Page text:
Urges public to get involved
March 1, 2013
The Ecology Action Centre is urging all Nova Scotians with a love of nature to get involved in the final public consultation for new Parks and Protected Areas announced yesterday by the Nova Scotia government.
“The government has put forward an excellent plan to move our Parks and Protected Areas network forward - but they still need strong public support to see it through to the end” says EAC Wilderness Coordinator, Raymond Plourde.
The province has a legislated commitment to reach at least 12% protection by 2015. The plan released yesterday would protect up to 13.7%, surpassing their minimum target of 12% and capturing a few more of the last remaining truly wild natural areas left in Nova Scotia . Currently about 9.3% is protected. The plan also calls for the creation of four new Provincial Parks. Now it’s up to the public to weigh in and make their voices heard in support of nature conservation.
“Protecting the most important areas for nature and wildlife conservation, as well as providing places for low-impact outdoor recreation, is tremendously important” says Plourde. “We look forward to participating in this final round of public consultations and urge all Nova Scotians to do the same.”
Public consultations, which will help shape the final plan, will begin next week and run until May 1. A series of meetings across the province are planned beginning March 7. Written and online comments are also encouraged through their website. An impressive online interactive map system has been set up which shows details for each park and habitat patch under consideration and provides online tools to register site-specific comments.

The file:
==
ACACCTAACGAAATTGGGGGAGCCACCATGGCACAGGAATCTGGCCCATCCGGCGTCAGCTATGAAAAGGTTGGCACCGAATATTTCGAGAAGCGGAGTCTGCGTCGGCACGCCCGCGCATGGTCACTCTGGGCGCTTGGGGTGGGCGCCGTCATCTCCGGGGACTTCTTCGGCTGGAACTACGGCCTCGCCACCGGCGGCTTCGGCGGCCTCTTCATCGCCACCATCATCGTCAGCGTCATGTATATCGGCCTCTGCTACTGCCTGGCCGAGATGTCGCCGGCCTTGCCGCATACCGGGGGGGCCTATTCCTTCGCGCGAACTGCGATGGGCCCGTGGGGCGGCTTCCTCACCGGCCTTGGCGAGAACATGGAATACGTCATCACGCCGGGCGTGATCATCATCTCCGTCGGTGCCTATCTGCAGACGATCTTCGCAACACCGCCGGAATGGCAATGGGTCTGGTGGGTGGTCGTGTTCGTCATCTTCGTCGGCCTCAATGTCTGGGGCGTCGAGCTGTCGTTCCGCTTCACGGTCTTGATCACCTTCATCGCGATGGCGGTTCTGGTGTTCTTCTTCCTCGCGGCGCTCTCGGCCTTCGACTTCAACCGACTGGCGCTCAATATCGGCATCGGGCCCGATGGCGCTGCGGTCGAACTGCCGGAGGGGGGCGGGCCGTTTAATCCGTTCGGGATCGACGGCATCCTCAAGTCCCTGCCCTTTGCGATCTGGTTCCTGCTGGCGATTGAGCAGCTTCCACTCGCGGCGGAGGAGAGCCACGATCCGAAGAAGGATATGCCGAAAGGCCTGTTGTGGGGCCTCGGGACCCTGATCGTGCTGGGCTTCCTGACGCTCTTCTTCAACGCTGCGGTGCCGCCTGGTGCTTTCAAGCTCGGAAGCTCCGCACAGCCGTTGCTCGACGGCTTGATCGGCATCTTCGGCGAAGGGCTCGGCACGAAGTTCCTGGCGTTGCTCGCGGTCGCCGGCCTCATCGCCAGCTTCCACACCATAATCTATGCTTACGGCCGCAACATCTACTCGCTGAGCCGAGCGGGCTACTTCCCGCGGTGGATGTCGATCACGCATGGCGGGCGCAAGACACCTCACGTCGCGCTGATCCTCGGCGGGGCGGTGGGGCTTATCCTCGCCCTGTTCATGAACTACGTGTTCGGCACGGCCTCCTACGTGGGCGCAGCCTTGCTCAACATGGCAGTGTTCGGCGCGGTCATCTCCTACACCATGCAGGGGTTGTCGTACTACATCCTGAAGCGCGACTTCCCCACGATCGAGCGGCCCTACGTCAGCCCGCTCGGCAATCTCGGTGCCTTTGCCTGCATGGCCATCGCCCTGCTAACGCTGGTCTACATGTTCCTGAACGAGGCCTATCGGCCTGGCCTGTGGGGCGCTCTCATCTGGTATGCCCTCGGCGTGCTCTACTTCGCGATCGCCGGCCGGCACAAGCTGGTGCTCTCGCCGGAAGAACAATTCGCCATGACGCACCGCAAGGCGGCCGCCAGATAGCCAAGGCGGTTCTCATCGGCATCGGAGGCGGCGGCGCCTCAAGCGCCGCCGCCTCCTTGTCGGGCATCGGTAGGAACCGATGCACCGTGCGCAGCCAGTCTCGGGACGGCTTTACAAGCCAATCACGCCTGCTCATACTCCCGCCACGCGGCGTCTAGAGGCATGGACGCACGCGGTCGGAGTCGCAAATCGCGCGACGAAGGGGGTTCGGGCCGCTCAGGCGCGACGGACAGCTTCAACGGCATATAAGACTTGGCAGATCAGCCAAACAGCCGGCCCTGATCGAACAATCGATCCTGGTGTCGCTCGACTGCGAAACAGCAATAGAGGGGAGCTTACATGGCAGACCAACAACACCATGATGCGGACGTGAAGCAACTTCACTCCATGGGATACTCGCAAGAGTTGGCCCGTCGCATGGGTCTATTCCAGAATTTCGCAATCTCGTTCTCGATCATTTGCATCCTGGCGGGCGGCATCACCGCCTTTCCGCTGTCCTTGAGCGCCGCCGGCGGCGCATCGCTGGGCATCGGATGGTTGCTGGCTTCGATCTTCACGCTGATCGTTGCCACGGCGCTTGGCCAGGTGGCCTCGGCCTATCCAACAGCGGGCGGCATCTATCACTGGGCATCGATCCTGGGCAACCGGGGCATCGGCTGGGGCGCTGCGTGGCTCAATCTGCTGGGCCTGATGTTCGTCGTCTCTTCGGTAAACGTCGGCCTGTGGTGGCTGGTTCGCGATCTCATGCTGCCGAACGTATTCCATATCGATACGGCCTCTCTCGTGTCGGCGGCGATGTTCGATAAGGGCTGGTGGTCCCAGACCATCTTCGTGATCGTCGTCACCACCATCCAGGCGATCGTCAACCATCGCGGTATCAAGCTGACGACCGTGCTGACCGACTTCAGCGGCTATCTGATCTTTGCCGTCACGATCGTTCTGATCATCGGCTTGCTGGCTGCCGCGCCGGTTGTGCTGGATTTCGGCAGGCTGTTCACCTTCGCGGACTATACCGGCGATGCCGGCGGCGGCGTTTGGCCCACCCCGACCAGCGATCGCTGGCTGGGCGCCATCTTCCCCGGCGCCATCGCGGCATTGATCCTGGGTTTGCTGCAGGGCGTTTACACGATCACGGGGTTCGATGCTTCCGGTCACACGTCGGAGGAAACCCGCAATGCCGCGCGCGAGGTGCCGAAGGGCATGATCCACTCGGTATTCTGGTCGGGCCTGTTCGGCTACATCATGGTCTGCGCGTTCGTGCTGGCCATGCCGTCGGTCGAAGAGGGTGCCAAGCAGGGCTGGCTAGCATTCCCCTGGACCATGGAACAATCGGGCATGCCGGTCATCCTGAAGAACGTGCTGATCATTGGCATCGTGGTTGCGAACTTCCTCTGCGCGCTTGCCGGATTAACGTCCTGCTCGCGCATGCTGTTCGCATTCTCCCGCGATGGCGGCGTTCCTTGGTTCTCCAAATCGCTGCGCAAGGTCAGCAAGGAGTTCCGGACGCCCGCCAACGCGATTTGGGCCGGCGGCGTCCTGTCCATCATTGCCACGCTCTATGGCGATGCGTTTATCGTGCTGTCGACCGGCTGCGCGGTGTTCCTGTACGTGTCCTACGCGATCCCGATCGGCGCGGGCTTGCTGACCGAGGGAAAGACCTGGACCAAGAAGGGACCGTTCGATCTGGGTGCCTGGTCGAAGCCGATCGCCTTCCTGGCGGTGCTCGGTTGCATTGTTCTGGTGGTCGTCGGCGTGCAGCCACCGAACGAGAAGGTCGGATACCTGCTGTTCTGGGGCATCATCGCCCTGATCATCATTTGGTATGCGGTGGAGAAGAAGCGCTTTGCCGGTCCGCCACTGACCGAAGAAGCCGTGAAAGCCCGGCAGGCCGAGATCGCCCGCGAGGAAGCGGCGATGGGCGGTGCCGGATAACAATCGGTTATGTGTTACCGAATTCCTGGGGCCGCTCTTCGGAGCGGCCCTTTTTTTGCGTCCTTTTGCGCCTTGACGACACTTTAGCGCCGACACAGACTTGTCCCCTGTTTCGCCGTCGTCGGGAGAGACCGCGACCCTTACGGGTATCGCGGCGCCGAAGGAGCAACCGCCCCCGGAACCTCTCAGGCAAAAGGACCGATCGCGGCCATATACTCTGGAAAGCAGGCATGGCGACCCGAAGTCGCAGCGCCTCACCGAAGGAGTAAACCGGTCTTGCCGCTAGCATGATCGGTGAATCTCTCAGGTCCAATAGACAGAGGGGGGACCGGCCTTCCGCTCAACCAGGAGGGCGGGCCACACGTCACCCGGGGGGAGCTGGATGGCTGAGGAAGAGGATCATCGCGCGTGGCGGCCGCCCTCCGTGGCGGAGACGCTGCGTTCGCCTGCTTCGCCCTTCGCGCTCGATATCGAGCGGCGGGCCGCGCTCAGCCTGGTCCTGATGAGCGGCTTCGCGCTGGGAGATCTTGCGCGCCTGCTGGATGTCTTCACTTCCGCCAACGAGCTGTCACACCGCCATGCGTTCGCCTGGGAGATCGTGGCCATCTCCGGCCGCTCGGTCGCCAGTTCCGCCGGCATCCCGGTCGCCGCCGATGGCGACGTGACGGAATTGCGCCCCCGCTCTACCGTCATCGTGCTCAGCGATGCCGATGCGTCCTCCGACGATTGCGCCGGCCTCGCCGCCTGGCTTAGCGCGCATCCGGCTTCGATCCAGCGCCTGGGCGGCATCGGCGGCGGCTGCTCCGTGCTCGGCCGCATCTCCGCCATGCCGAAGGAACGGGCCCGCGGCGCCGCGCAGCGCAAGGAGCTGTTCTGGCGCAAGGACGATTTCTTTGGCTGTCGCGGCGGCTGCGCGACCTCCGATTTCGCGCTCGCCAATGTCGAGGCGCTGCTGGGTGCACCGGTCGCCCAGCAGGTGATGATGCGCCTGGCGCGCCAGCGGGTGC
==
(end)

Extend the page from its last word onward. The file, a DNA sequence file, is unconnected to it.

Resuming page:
Show your support! Get involved now and help save the last great wild places in our beautiful province - for present and for future generations.
**Please Note**: AT THE SAME TIME (and somewhat confusingly) the government is also going to conduct a separate public consultation on the fate of all the Crown lands in Western Nova Scotia, including the recently aquired Bowater Lands. This consultation, with a focus on industrial use of those lands, will begin in late March. It is important for people to ALSO participate in that process to ensure that support for proposed new protected areas and community-based, low-impact forestry is heard loud and clear. In particular there are roughly 30,000 acres of former Bowater lands that have been previously promised by government for protection that are now listed as “conditional” pending the results of the two separate consultation processes. You can see which land patches they are by using the online interactive map system. They appear in orange color with diagonal lines running through them. It is important for folks who want to see these areas protected (and any others they wish to mention) to register those comments in the western crown lands planning process AS WELL AS the parks and protected areas consultation process.